Wednesday, 7 December 2011

Jayem Automotive, San Motors, Chinkara Motors offer Roadsters and Coupe for motorsports within Rs 6 Lac

A two-seater convertible for under 6 lakh; a two-seater roadster with a price tag of a little over a quarter of a crore; or a single-seater formula racing style model for around Rs 6-8 lakh-all made in India.

It's not as far-fetched as it sounds. In corners of India, miles away from the volumes-driven assembly lines of the Maruti Suzukis and Hyundais, a clutch of home-grown niche carmakers is hoping to cash in on the new-found buzz in motor sports and spur adventurous consumers into riding out their sassy sets of wheels.

Jayem Automotive, based out of Coimbatore in the South, made its first indigenous electric motor in 1939. Now it wants to make sports cars, and hopes to tie up with racing carmaker Dallara of Italy. Discussions are on to design and manufacture a range of different motor racing formulas.

An email sent to Dallara went unanswered and Jayem officials were unavailable for comment.

Jayem has been one of the leaders in the business of motor sport in India for over a decade, and has been running race and rallying programs for companies like MRF. The company is known to tweak Tata Motors' Indigo engine to deliver extra torque; these engines are then installed in rally cars.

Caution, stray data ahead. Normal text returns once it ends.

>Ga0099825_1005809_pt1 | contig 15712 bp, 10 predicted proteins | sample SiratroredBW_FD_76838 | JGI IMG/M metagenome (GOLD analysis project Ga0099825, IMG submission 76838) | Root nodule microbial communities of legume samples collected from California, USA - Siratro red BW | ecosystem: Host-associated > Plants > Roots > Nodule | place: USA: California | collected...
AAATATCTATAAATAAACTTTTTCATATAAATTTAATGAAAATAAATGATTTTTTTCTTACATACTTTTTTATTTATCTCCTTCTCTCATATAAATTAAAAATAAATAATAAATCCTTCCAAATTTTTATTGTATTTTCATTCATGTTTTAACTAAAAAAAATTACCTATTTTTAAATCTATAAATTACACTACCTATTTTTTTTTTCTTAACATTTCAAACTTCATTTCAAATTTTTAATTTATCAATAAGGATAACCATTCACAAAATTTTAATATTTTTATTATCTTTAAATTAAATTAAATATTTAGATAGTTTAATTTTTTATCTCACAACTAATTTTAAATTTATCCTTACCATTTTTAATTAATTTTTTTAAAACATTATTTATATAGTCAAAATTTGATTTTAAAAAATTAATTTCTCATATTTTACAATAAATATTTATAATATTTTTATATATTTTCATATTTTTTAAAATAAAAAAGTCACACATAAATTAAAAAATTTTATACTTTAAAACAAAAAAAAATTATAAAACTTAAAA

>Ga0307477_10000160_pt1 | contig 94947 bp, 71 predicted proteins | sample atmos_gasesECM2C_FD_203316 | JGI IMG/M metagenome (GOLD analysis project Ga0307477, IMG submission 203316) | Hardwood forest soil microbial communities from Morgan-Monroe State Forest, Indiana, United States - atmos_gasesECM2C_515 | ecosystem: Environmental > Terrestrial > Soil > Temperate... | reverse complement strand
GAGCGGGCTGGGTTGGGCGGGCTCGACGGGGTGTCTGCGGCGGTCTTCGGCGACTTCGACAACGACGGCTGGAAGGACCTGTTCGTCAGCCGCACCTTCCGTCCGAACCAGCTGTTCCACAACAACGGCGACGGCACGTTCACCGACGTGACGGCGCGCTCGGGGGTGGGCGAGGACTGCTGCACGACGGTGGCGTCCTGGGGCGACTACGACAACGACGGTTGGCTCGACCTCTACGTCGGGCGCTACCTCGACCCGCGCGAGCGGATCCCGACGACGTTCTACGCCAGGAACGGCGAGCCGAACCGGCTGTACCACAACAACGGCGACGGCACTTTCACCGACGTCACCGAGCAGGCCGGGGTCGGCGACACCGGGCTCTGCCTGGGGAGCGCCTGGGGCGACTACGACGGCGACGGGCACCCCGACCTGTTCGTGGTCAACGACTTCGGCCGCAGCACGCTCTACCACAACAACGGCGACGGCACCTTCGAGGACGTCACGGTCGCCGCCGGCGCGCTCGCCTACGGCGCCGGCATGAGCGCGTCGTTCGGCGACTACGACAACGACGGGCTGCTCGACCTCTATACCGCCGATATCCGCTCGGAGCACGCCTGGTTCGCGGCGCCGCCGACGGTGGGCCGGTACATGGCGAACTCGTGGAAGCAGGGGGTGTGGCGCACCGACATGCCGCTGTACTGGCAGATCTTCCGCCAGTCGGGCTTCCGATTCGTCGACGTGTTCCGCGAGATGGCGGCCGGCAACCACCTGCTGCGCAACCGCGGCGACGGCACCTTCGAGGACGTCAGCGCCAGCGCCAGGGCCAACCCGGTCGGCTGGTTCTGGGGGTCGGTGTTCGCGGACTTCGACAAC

Then there's San Motors in Goa that has been making two-seater sports convertibles since 2000. The two-door car powered by a 1.2 litre engine and priced just under 6 lakh hasn't been too successful, with sales of just 2-3 units a month. Now the company is working on a more powerful two-seater convertible model.

San Motors, which sources engines from Renault and makes the body and panels in-house at its factory in Bangalore, also plans to set up dealerships countrywide to spur sales.

Shama Bothe sums up the fascination with such hot rods when she points out that crafting such cars is "more of a passion than a mainstream business". Shama along with her German husband Guido Bothe has founded Chinkara Motors to build sport-based concept cars.

While the company had some initial funding hiccups, it is now working on launching a new roadster this year. Currently it retails a two-seater roadster based on the Lotus Super 7 at Rs 26 lakh. It's built on order, customised, hand-crafted and has a minimum waiting period of five and a half months, says Bothe.

The company targets the roadsters at sports enthusiast and manages to sell 2-3 units a year. "India is not yet ready for mass-production of sports cars," says Shama. A more pragmatic approach is the one of Premier, the maker of the iconic Padmini that faded away once new players arrived in the Indian car industry.

A year ago, Premier launched a mini sports utility vehicle (SUV) - the only one of its kind in the country.

"We follow a high outsourcing model and want to be viable at low volumes and a low investment," says Premier Managing Director Maitreya Doshi. The Pune-based auto maker sources 35% of components from India and the balance from China at competitive prices.

The company has sold 2,000 Rios since launch, which is minuscule when you consider the entire utility vehicle market is around 300,000 units.

One of the most popular SUVs, the Mahindra Scorpio, sold 44,000 units in 2010-11. But then, as for all niche players, high volumes are not the name of the game. "In three years we do not intend to cross 15000-17,000 units," says Doshi.

Source : Economic Times


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